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#14 Old 06-20-2012, 04:46 AM
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I've got a few friends this way...... they start talking to me because they get sick of everyone else.


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#15 Old 06-20-2012, 10:55 AM
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Quote:
Originally Posted by das_nut View Post

They focused on IRC?  I wonder what servers and channels they used.

*digs up study*

"The channels chosen for the experiments described in this paper all met the criteria of being used primarily for chat, not requiring passwords for entry and allowing bots. They were #teens (in the GalaxyNet network), #guildwars and #wow (both in QuakeNet), #usa and #allnightcafe (both in UnderNet), #chat and #poker (both in EFNet). The experiments include real and simulated users."

What sticks out to me is "not requiring passwords". That makes a big difference. When you can change your name willy nilly, post anonymously, and generally not have a persistent identity it tends to change the way you act. Obviously the culture of the community makes a difference as well. There's a lot I don't say on this forum because people are offended so easily.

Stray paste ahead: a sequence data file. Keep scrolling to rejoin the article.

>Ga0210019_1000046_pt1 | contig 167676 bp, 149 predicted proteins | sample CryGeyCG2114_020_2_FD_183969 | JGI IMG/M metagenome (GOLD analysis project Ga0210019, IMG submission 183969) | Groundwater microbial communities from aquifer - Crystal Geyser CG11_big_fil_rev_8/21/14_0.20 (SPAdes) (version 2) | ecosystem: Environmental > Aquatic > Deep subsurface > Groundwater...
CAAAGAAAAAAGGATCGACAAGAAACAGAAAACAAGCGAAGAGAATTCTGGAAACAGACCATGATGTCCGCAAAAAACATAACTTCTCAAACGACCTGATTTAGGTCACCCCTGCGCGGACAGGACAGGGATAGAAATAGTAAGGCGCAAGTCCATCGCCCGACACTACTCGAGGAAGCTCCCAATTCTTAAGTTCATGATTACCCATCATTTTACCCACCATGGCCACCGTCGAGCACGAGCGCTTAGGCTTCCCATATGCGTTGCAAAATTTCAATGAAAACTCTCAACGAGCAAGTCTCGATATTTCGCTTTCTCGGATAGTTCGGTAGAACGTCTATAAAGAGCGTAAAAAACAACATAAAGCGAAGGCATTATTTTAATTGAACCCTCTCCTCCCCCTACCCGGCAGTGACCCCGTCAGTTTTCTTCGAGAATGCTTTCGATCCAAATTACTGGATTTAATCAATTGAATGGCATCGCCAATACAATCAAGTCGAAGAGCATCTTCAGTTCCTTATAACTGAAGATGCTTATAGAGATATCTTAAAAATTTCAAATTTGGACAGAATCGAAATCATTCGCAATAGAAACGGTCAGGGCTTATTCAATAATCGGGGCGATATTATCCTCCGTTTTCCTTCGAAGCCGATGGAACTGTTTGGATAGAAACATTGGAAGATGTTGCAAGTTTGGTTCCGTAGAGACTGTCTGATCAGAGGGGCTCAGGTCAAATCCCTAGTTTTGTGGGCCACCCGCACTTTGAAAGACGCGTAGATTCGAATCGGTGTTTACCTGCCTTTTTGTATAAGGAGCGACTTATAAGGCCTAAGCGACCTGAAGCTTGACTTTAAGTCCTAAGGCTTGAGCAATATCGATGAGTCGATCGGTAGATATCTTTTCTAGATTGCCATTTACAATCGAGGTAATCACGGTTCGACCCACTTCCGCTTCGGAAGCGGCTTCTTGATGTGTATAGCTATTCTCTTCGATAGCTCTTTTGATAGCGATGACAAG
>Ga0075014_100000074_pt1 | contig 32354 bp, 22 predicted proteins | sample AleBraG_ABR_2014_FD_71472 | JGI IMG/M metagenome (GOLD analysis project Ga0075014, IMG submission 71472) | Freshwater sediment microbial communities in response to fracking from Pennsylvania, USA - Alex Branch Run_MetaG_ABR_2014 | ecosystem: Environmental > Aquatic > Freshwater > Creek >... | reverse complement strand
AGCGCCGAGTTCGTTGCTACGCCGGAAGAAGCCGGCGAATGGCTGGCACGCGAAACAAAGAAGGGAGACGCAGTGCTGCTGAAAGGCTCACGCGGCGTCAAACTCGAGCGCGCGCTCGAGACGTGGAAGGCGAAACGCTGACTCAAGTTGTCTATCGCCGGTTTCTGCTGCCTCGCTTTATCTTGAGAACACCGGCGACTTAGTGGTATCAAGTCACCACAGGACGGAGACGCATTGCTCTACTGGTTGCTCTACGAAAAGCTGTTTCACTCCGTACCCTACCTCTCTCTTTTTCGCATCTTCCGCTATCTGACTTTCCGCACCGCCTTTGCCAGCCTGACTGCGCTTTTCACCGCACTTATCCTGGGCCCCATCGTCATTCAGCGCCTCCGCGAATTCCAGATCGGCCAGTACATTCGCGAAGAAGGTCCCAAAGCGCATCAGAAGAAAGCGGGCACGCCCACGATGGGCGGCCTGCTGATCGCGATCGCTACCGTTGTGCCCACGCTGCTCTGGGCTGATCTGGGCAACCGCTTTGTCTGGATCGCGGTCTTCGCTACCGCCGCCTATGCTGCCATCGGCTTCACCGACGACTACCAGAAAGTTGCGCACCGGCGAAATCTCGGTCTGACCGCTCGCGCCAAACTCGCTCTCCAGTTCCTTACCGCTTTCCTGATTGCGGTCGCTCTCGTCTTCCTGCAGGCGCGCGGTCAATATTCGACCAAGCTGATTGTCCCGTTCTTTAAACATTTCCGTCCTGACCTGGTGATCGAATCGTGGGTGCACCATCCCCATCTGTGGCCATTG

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#16 Old 05-06-2013, 08:21 PM
 
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I used to go to chat rooms all the time when I was young and first had internet. This is definitely true. I was extremely happy when I finally learned how to turn off private messages completely. There is nothing more annoying than trying to have a conversation and having windows pop up every second. Although it was kind of fun for a little while before I found out how to do that because I made up my own religion and would preach abstinence which included abstinence from cybersex.

 

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Originally Posted by ElaineV View Post

Yes, this is accurate. My experience mimmics it too. Both on IRC (which I don't use anymore) and also on facebook. I used to use male pseudonyms because of that fact.

 

But FYI I looked up the study and it was published in 2006.

source: http://www.newsdesk.umd.edu/sociss/release.cfm?ArticleID=1273

 

Yeah, same here. Started using more gender neutral names and would sometimes even pretend to be male. Or sometimes I would switch back and forth. Can be fun reading all the guesses.

 

Makes sense it was done in 2006. I've never been on the IRC chats but I would assume they're probably not around anymore (or at least no one uses them much anymore) because all the ones I ever went to are now gone. Except for yahoo last time I checked, but those are mostly just bots.

 

Quote:
Originally Posted by AlainWinthrope View Post